KRAKOW – A court in Hungary ordered a Holocaust denier to serve a most
unconventional punishment. He was instructed to visit either the Budapest
Holocaust memorial center, the Auschwitz-Birkenau death camp or the Yad Vashem
memorial in Israel.
Gyorgy Nagy, a 42-year-old unemployed computer
technician, is the first Hungarian convicted under the country’s Holocaust
denial law, which came into effect in February 2010. The court also gave him an
18- month suspended jail sentence.
If Nagy chooses to visit the local
Holocaust memorial center, he will have to visit the place three times, and
write down his thoughts and observations after his visits in order to complete
Nagy was arrested at a political rally in Budapest in 2011
when the local police read on the banner he was holding: “The Shoah didn’t
Holocaust denial is a crime in Hungary punishable by a maximum
The law criminalizing it was submitted by Attila
Mesterhazy, chairman of the Hungarian Socialist Party. The law passed two years
ago 197-1 with 142 abstentions.
Earlier attempts to ban Holocaust denial
were rejected by the Hungarian courts for infringing on freedom of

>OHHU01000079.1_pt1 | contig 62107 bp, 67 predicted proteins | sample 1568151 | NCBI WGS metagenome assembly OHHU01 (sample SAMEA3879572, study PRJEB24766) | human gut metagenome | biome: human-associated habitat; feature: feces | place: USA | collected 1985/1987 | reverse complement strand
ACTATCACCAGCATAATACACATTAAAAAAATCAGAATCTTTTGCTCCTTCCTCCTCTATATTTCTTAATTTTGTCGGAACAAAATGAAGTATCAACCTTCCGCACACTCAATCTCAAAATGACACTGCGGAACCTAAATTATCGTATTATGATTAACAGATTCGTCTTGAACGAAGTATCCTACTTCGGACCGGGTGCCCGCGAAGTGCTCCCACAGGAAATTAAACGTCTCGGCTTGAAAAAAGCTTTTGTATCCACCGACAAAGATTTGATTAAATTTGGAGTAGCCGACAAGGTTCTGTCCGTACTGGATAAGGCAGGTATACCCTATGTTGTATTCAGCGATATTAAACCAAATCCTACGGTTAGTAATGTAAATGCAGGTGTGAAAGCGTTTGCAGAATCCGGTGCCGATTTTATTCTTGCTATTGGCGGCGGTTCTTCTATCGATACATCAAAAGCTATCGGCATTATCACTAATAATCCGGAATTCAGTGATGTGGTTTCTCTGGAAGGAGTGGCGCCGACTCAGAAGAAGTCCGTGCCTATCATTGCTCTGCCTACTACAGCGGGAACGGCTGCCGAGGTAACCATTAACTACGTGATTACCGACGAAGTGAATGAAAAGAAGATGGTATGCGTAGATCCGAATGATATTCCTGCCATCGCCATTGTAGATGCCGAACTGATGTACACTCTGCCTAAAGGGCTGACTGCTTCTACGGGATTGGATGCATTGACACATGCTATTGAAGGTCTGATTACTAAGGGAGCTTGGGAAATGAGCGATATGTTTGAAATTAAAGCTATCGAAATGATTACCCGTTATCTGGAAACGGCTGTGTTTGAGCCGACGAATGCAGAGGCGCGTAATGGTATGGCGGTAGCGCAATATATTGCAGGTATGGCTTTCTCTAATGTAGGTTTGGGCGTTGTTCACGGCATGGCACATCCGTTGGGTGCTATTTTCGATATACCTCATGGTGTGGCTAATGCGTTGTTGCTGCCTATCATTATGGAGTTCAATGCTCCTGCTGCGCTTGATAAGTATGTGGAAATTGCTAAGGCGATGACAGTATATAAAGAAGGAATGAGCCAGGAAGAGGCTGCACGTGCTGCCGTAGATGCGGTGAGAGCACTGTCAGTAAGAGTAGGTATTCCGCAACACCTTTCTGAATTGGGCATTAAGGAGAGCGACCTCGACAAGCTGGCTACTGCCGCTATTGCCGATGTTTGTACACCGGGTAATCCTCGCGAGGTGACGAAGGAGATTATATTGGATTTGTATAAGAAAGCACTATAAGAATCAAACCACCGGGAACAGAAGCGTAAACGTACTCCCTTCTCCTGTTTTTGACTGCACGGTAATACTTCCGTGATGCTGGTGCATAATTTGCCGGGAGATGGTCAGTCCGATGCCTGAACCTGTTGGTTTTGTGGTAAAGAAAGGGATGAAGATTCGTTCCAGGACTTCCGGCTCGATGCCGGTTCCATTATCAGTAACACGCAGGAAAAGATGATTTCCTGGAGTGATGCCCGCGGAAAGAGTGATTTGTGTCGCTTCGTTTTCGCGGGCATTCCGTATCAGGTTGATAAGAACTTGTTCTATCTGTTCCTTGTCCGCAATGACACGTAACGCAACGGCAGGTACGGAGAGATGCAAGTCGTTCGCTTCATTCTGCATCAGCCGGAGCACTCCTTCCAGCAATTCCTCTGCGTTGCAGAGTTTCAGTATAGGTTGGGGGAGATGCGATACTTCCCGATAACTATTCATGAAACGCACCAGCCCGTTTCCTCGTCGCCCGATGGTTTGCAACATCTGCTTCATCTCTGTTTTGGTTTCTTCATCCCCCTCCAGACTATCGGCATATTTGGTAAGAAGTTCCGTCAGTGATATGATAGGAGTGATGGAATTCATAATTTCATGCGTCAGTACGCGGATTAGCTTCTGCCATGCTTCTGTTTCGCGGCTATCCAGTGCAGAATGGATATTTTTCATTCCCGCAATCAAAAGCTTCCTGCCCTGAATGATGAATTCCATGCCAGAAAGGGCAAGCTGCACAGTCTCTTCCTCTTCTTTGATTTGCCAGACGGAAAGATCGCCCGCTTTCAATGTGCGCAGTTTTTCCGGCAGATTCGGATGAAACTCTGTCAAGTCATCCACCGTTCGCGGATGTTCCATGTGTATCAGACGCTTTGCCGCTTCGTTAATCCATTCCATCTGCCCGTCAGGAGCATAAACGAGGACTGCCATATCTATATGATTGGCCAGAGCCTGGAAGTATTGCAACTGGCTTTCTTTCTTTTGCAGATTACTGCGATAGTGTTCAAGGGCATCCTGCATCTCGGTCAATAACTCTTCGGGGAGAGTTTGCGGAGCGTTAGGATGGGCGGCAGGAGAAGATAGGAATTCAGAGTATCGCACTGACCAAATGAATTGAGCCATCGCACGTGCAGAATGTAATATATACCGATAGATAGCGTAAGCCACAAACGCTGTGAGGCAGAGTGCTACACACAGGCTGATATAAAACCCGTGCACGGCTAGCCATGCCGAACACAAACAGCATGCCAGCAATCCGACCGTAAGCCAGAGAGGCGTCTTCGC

Despite the new law, Hungarian Prime Minister Viktor Orban has
been sharply criticized recently by many world Jewish organizations for
pandering to nationalists and tolerating anti-Semitism. In one of the most
notable cases, Orban’s government was accused of approving the naming of a park
in Gyomro, a small town on the outskirts of Budapest, after Miklos Horthy, the
country’s wartime leader and a close ally of Adolf Hitler.
Orban was also
accused for not condemning the anti-Semitic statements made in recent months by
some members of the far-right Jobbik party, including a call to count the number
of the Jews living in the country “and who represent a hazard for national
security” and the demand for the resignation of Hungarians MP’s with both
Hungarian and Israeli citizenship.
Last June, Elie Wiesel, Nobel peace
laureate and Holocaust survivor, returned Hungary’s highest state honor, the
Grand Cross, accusing Hungary of “whitewashing” its history and its
collaboration with the Nazis.